I’ve been taken for a fool before.


At the urging of an occasional freelance colleague – and because he was paying – I agreed to try what he professed to be “the greatest mac and cheese in the world.” I was skeptical for a couple reasons.

First off: mac and cheese is pretty easy to do “fine” and pretty hard to do “great.” A good mac and cheese needs a rich, creamy, authentic cheese and something more than just elbow macaroni. We’re fans of The Scuffer, a bar over on Burlington’s trendy Church Street, that serves up a Vermont cheddar sauce over cavatappi with the option to add grilled chicken, crackling bacon, or short rib. Add in a plate of their excellent poutine-style pub fries and you’ve got yourself a good night. I wasn’t sure another restaurant in the same area could meet that.

And second, well, mac and cheese is pretty boring. Don’t get me wrong, I love the stuff. But it isn’t exciting. It’s a comfort food, not a culinary adventure.

Winooski’s Our House Bistro does a lot more than just mac and cheese. They’ve got a great-looking reuben (which they say is “piled high” with sauerkraut, so I guess I’ll have to return to test that, too) and entree options like savory chicken pot pie, caramelized onion and roasted mushroom risotto, and octopus tacos (fried or grilled).

For dessert, they have a “chocolate drizzled, golden battered peanut butter and strawberry jelly sandwich served with a fluff frappe for dipping or drizzling,” and let me tell you how badly I wanted to try that. But the draw was mac and cheese, right? So I had to order one of those first and if there was room, then, maybe, I could consider a deep-fried PB&J.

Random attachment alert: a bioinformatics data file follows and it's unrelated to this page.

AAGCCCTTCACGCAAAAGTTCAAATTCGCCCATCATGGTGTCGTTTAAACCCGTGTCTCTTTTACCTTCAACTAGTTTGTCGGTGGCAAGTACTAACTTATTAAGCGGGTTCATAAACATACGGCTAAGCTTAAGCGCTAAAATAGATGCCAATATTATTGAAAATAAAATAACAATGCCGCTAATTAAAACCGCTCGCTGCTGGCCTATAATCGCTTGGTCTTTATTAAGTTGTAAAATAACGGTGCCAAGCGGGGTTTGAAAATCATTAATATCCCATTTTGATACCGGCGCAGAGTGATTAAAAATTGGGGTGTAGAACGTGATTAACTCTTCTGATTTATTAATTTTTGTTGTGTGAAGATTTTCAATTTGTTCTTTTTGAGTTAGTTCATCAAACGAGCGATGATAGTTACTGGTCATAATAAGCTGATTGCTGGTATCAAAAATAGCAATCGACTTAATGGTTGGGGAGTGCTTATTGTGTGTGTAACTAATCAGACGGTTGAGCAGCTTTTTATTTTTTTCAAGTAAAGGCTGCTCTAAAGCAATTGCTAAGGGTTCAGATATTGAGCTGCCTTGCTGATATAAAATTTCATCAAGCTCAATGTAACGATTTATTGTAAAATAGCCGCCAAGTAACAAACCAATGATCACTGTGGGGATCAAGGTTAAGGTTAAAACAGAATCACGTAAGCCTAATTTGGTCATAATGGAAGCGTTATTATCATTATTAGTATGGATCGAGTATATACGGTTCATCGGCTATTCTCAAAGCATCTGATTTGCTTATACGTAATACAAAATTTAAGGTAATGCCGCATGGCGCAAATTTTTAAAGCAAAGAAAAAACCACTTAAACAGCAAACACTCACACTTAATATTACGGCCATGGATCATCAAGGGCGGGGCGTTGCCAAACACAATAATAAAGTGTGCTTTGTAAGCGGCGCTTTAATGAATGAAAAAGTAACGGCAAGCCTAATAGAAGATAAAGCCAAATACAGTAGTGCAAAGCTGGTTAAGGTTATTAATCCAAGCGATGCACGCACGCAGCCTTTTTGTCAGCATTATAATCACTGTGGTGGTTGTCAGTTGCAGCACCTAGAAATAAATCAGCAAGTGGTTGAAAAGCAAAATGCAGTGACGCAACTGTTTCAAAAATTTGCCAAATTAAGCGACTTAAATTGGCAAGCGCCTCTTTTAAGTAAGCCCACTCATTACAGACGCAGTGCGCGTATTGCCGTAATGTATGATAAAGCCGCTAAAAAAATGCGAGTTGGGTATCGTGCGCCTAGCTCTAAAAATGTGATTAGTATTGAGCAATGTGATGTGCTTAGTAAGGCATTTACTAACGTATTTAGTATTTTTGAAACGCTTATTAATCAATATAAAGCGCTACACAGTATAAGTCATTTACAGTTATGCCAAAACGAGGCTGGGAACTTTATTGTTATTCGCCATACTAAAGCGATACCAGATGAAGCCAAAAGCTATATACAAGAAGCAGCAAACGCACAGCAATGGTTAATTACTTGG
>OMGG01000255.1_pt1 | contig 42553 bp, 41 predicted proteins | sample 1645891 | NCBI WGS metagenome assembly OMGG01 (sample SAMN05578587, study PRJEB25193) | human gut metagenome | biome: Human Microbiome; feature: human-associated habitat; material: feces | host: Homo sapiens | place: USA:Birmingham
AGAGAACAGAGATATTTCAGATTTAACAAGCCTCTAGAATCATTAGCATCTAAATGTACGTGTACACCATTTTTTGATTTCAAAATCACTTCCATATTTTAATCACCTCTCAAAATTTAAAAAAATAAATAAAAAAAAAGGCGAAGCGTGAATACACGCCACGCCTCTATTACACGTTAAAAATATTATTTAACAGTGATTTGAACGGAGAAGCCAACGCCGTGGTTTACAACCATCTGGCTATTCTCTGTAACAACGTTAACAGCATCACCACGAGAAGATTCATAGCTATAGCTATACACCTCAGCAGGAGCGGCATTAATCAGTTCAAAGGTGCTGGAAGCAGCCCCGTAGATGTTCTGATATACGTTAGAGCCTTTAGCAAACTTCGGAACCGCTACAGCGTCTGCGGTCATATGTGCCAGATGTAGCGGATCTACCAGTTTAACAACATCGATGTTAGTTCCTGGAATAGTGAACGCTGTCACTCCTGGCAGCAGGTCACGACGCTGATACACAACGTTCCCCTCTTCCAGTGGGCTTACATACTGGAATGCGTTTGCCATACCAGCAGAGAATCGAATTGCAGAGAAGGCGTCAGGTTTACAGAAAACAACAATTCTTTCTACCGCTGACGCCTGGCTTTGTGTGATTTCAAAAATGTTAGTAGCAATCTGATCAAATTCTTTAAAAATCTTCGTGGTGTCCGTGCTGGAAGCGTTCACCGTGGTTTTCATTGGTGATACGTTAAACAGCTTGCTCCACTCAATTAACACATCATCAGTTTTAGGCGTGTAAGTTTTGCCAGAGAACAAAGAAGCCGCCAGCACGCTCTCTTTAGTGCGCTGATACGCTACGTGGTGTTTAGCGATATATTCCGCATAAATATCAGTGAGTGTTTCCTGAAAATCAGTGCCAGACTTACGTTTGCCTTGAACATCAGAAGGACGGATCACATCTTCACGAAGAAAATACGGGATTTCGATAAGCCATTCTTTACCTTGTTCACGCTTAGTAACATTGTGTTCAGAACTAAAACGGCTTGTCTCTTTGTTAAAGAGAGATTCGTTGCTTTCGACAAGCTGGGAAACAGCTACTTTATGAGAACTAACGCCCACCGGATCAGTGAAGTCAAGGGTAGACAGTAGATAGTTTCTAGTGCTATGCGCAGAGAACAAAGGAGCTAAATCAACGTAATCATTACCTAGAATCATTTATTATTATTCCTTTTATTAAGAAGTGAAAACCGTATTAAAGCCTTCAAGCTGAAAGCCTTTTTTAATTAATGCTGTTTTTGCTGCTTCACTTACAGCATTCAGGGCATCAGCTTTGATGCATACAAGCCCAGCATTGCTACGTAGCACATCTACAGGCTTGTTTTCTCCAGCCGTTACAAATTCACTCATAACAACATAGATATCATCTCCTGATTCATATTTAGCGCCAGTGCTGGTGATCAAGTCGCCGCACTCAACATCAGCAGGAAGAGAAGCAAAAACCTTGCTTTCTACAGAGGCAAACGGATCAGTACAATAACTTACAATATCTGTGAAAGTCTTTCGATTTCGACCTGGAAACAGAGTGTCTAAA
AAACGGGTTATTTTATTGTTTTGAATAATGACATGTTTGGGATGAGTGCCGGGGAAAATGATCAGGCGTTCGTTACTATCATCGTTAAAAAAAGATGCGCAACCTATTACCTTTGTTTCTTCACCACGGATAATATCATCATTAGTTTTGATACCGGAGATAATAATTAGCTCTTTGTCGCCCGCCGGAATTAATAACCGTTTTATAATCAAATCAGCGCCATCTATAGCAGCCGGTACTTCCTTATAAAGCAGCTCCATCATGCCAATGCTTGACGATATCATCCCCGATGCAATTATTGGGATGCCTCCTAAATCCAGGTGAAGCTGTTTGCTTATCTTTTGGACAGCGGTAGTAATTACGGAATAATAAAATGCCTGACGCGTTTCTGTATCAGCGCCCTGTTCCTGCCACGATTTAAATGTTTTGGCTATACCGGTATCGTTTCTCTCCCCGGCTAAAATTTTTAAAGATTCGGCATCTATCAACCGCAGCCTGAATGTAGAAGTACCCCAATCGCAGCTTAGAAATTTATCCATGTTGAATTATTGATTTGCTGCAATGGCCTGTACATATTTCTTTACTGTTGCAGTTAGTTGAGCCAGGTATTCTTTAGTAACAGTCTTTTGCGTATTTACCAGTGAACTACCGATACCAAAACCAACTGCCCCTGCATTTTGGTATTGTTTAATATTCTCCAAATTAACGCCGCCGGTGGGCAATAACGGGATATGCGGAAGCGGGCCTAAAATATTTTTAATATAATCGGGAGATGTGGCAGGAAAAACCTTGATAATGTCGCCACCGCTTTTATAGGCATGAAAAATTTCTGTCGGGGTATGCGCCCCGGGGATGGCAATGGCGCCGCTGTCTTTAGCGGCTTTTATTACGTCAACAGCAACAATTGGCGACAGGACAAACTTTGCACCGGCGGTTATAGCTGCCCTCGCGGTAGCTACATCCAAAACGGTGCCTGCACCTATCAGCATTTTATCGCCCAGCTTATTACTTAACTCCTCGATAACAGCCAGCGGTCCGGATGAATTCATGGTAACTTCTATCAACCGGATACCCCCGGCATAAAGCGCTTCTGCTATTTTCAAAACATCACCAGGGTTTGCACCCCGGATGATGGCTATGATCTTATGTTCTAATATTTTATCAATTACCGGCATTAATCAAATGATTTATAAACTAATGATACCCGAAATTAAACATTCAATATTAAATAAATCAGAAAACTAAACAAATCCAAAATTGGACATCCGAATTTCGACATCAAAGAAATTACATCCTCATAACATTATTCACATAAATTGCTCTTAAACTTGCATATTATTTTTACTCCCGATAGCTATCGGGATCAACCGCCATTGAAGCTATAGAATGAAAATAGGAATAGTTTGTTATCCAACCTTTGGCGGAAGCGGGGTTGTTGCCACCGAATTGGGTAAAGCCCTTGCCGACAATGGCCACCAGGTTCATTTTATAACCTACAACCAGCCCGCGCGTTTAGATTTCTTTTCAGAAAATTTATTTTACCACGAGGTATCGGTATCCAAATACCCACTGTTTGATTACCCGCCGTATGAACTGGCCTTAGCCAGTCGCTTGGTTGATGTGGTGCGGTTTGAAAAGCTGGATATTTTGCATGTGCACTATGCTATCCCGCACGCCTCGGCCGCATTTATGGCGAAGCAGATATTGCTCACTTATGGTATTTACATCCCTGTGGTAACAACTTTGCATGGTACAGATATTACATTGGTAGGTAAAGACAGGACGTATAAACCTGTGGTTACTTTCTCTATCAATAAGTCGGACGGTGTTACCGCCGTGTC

There was not room.

Our House’s mac and cheese menu is eternal. From a standard “traditional” (cavatappi, cheese) to the “Polynesian” (ham, cucumber, cheese, sweet chili cream sauce, coconut shrimp) to the “Pumpkin Eater” (pumpkin, butternut squash, caramelized onion, cranberries, chevre, and pumpkin seeds), there’s a pretty big variety. I was tempted by the “Sugar Shack,” which has maple bacon and ground beef and is drizzled with maple bourbon, but I settled on the Chicken Parmesan Mac.

My colleague – the paying one – had ordered the Chicken Parm Mac the last time he was at Our House and it was the specific one he’d been raving about. It features a breaded pan-fried chicken breast, tomatoes, and basil.

The Chicken Parm Mac is delicious.

The chicken is tender and there’s a good portion both mixed in and on top of the finished mac. The sauce is nothing special per se: tomatoes and basil and not much else. But that’s exactly perfect for this, because it lets the star shine through: the mac – cavatappi, perfectly al dente – and the cheese, a parmesan-mozzarella blend.

If I had a specific gripe about the mac and cheese menu, I’d say “this is a gimmick to dress other foods up as ‘mac and cheese’ to appeal to a hipster audience.” After all, a Chicken Parmesan Mac is just a chicken parmesan served mixed together instead of one component on top of another. The same goes for the Shrimp Scampi Mac, which is just a traditional shrimp scampi mixed up and served in a small iron dish. It’s the latest in a line of restaurants that appeal to a kind of childish whimsy filtered through the glasses of a cold brew-swilling hipster, and Our House telegraphs that by dressing up the inside of the restaurant with vintage lunchboxes as if to say, “there, there, the gig economy is a nightmare and you have a six-figure college debt, but we’ll serve you mac and cheese under a He-Man and the Masters of the Universe lunchbox and everything will be okay for a moment.”

I wonder what that says about us? Because you know what? Our House is right. In that moment, as you quietly plow your way through a rich, savory mac and cheese, everything is okay.